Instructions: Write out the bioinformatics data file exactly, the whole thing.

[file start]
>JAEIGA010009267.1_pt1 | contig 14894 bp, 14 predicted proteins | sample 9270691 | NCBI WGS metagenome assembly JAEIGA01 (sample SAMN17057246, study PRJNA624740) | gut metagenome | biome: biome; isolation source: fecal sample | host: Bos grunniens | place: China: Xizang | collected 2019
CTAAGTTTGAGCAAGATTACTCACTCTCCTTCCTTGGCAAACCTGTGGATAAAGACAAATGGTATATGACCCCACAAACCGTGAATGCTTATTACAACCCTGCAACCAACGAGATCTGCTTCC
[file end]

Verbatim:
>JAEIGA010009267.1_pt1 | contig 14894 bp, 14 predicted proteins | sample 9270691 | NCBI WGS metagenome assembly JAEIGA01 (sample SAMN17057246, study PRJNA624740) | gut metagenome | biome: biome; isolation source: fecal sample | host: Bos grunniens | place: China: Xizang | collected 2019
CTAAGTTTGAGCAAGATTACTCACTCTCCTTCCTTGGCAAACCTGTGGATAAAGACAAATGGTATATGACCCCACAAACCGTGAATGCTTATTACAACCCTGCAACCAACGAGATCTGCTTCC